Engagement

‘Engagement’ speaks of interaction and relationships that involve collaboration and a sharing of power and control over a project. The hierarchy of engagement spans: being imposed upon – being ignored – consultation – participation – joint decision making – community driven initiatives. It is common cause that development works better when communities are effectively engaged from the outset and, while this may be acknowledged in theory and even written into policy, meaningful engagement rarely happens in practice.

  • Why is this the case?
  • What can be done about it?
  • Are there any cases of engagement in informal urban environments from which we might draw lessons for best practice?

Facilitator:

  • Steve Topham, National Upgrading Support Programme

Speakers:

Engagement: Building a society that works


Dr Kate Philip, Trade and Industrial Policy Strategies

Unemployment: the meaning of work

Employment is the critical interface between the social and the economic in society. The personal impacts of employment/unemployment impact on inclusion and dignity: on families, communities, societies. The social problems that arise from unemployment – direct and indirect – raise the costs of poverty for the rest of the economy; and can also translate into economic instability.

Few failings in the economy impact as directly on social outcomes (and social costs) as unemployment. Treated solely as an economic problem, economies can in fact function quite efficiently despite high levels of unemployment, especially in a globalized world. This is especially so in dual economies, highly unequal ones, and ‘resource-cursed’ economies.

The need for there to be enough jobs for all those who need work is therefore a social need: a critical factor in social stability, human well-being, and the well-being of communities.

It’s about more than the money

In South Africa’s context, in which more than half of the unemployed under 35 have NEVER worked:
Those who lose their jobs lose the skill, habits and discipline of ‘work’ and become unemployable;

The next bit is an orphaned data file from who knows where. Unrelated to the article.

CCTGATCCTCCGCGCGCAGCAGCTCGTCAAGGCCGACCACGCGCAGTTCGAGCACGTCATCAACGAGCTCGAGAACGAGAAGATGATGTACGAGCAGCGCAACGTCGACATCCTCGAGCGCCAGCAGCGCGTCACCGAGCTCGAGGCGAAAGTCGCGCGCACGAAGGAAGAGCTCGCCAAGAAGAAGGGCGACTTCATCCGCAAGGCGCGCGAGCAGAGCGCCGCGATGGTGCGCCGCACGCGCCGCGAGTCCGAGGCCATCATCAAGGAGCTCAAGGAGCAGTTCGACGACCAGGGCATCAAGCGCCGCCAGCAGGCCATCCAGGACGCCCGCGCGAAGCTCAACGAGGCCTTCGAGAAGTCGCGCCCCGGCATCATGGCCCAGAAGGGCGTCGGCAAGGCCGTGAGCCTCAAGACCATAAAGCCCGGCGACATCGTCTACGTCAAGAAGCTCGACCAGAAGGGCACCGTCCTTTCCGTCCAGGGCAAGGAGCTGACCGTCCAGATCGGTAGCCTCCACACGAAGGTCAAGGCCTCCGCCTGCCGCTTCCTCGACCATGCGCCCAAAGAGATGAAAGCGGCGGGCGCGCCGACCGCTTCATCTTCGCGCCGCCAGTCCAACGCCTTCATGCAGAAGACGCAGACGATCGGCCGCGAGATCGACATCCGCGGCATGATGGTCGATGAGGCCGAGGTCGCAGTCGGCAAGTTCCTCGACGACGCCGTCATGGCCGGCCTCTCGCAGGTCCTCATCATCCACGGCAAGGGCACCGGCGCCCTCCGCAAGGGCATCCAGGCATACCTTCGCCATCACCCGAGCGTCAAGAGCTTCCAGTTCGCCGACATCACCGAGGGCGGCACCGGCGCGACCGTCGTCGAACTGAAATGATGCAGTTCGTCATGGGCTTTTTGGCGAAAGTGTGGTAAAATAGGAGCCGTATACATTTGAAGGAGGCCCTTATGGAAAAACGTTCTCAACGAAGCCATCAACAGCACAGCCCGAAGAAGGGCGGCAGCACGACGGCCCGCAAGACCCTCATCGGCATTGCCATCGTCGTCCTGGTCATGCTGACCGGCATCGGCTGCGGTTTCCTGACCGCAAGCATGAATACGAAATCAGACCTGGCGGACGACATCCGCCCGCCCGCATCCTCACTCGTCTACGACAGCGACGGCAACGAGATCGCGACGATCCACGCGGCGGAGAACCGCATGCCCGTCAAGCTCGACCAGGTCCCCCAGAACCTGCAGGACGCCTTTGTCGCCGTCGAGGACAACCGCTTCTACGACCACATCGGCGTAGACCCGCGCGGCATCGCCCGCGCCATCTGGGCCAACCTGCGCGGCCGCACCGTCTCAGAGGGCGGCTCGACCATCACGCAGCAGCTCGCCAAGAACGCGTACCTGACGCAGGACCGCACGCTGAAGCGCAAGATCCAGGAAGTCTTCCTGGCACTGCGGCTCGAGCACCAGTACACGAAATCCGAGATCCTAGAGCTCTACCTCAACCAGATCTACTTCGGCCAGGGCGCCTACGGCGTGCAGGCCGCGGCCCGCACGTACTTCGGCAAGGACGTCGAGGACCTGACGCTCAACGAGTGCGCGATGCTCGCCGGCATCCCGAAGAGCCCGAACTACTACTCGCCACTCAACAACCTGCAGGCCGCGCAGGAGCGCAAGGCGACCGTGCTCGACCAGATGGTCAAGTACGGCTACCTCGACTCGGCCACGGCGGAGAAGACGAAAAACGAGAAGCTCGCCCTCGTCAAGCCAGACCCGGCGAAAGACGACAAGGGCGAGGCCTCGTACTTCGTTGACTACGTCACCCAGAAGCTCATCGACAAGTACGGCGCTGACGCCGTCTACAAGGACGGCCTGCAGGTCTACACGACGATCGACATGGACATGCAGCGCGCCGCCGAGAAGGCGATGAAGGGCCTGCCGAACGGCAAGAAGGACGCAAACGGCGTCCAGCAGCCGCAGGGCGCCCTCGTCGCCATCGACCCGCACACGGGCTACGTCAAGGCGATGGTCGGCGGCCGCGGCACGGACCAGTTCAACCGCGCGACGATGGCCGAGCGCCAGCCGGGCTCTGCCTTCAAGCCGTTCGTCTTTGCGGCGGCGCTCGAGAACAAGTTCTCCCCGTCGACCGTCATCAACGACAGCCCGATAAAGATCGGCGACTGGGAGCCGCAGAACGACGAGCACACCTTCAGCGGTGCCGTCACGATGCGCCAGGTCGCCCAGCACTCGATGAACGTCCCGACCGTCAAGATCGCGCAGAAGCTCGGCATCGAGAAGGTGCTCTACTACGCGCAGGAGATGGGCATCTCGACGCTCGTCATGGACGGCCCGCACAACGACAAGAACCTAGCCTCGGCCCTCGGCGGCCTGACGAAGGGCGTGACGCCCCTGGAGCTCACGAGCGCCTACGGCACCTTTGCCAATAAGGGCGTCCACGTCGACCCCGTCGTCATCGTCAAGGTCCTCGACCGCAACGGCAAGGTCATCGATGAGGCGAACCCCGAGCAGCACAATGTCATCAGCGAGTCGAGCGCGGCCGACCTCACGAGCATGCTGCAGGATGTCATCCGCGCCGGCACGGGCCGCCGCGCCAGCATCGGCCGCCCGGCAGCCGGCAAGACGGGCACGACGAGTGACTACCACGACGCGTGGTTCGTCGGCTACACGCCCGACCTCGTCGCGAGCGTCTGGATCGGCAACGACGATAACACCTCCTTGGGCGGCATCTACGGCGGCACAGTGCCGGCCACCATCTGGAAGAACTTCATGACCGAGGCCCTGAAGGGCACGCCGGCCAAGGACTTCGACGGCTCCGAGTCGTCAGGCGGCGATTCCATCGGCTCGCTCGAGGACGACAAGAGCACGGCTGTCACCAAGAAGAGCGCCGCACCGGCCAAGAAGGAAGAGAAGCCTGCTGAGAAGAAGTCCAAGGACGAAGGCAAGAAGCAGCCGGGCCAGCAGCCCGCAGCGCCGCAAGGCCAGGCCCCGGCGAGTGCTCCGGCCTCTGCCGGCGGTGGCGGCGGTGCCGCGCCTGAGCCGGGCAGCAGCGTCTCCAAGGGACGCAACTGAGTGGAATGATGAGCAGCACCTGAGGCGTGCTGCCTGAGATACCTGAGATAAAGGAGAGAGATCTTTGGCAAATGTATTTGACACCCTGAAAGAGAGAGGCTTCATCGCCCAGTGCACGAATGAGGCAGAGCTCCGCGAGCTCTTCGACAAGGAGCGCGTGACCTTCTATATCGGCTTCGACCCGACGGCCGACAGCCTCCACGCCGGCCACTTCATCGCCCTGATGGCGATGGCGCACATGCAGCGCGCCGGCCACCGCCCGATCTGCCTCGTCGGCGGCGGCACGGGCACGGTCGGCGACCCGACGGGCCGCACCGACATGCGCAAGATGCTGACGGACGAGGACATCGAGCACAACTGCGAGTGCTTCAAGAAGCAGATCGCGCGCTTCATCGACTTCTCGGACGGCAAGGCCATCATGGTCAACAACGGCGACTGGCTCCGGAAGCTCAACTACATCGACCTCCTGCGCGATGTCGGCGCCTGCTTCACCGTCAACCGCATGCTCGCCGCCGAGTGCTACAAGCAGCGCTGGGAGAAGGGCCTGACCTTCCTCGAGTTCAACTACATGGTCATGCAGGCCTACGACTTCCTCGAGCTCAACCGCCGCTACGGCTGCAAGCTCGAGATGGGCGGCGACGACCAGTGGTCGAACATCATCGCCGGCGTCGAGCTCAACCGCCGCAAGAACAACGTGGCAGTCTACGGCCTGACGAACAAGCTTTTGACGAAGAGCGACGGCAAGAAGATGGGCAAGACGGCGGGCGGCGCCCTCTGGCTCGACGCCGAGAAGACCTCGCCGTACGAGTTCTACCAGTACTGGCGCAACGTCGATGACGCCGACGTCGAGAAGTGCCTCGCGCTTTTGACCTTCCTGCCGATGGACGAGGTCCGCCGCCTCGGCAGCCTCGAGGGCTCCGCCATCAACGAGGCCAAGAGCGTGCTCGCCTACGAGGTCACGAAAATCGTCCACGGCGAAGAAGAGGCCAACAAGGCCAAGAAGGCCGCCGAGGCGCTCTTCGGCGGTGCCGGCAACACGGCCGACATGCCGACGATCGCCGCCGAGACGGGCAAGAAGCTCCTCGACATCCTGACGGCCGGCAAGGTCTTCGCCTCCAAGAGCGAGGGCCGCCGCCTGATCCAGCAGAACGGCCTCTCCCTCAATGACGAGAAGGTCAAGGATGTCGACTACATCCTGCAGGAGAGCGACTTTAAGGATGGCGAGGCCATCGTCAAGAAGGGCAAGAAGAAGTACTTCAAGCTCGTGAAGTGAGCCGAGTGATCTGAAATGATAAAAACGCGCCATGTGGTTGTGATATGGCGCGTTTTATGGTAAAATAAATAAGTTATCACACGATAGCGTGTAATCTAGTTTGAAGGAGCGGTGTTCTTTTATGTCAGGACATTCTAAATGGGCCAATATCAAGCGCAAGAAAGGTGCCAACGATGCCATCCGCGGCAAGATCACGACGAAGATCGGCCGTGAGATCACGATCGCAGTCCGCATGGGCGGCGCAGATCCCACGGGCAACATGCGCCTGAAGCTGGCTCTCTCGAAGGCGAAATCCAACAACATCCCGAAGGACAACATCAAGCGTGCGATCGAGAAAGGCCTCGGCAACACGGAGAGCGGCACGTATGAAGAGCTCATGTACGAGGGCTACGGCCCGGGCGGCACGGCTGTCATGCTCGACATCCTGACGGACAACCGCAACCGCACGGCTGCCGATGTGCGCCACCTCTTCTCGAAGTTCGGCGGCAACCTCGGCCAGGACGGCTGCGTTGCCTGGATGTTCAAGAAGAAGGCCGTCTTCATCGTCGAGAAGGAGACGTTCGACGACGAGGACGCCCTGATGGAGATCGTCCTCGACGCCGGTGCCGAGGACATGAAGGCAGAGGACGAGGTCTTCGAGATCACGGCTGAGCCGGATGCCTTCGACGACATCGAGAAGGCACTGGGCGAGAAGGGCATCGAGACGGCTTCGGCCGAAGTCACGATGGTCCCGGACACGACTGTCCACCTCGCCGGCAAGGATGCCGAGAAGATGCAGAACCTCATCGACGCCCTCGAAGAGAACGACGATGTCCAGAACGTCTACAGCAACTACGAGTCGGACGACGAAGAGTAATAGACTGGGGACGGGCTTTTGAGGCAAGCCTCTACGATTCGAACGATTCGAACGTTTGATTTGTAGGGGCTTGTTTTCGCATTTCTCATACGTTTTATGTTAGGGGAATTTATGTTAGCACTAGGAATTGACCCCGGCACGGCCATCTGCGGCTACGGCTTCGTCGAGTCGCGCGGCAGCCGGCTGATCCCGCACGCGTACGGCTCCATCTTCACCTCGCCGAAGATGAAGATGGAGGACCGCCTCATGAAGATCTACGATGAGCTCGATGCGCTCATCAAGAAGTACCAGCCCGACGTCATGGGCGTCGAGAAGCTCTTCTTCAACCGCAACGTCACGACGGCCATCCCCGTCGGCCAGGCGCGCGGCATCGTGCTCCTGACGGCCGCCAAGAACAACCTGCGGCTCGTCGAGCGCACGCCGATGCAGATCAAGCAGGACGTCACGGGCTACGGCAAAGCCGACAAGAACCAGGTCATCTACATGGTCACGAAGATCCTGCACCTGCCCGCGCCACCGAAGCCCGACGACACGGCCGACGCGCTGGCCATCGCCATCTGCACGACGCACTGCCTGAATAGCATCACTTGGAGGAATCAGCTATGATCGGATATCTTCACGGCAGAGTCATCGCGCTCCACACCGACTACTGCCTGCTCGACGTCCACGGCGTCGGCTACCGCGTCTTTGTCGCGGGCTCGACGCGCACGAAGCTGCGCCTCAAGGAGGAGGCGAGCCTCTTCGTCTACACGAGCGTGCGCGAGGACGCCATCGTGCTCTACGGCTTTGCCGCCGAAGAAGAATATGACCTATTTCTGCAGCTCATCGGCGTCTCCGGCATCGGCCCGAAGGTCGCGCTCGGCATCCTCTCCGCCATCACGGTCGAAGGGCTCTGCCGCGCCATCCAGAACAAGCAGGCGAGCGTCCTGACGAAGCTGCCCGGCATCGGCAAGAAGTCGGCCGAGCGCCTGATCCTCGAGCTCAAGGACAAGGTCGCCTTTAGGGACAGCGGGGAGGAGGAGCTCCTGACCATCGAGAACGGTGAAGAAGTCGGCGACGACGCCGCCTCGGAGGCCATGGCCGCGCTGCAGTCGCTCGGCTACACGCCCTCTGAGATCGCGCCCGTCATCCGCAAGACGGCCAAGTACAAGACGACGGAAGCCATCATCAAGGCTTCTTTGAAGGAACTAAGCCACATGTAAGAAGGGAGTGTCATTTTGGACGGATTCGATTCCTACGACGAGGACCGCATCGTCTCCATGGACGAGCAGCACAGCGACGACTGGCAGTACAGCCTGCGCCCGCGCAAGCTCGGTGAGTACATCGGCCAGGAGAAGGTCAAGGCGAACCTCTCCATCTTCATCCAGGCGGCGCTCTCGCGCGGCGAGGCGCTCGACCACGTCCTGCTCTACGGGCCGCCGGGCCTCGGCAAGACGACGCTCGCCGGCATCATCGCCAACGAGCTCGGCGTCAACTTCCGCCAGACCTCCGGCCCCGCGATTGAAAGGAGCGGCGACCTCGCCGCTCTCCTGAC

Those who have never worked never learn these skills;
Statistics show that those who have never worked are least likely to succeed in self-employment.

For many people, the link between work and remuneration is simply missing: ‘work’ is just not where ‘income’ comes from. Their access to income is through secondary sources and via dependent relationships.

South Africa’s system of cash transfers mainly target people who society does not expect to work: children, pensioners and those with disabilities. For most unemployed people, there is therefore a significant social protection gap, with only about 3% of the unemployed receiving unemployment support at any one point in time (Klasen and Woolard, 2008).

The rest depend on grants meant for other purposes (such as the diversion, and hence dilution, of the child support grant to support adults as well) or on goodwill transfers from friends or relatives who are employed. For the unemployed, who effectively remain ‘economic outsiders’, this situation can be deeply disempowering.

Long-term structural dependence has therefore influenced peoples sense of economic ‘agency’, that is, their scope to change their material conditions through their own actions. The crisis is therefore about the meaning of work in society, and the erosion of ‘work’ skills on a systemic scale.

‘Engagement’ requires ‘agency’

Continued failure to create employment at the scale required is likely to lead to heightened social tension; this in turn is likely to negatively affect the scope for economic growth and sustainable employment outcomes.

The need to break this cycle is the core rationale for a form of employment safety net in South Africa: to enable economic participation even where markets do not, providing a minimum level of work to those who need it – not as an alternative to the other economic policies required, but as part of the necessary conditions for a longer-term process of economic change.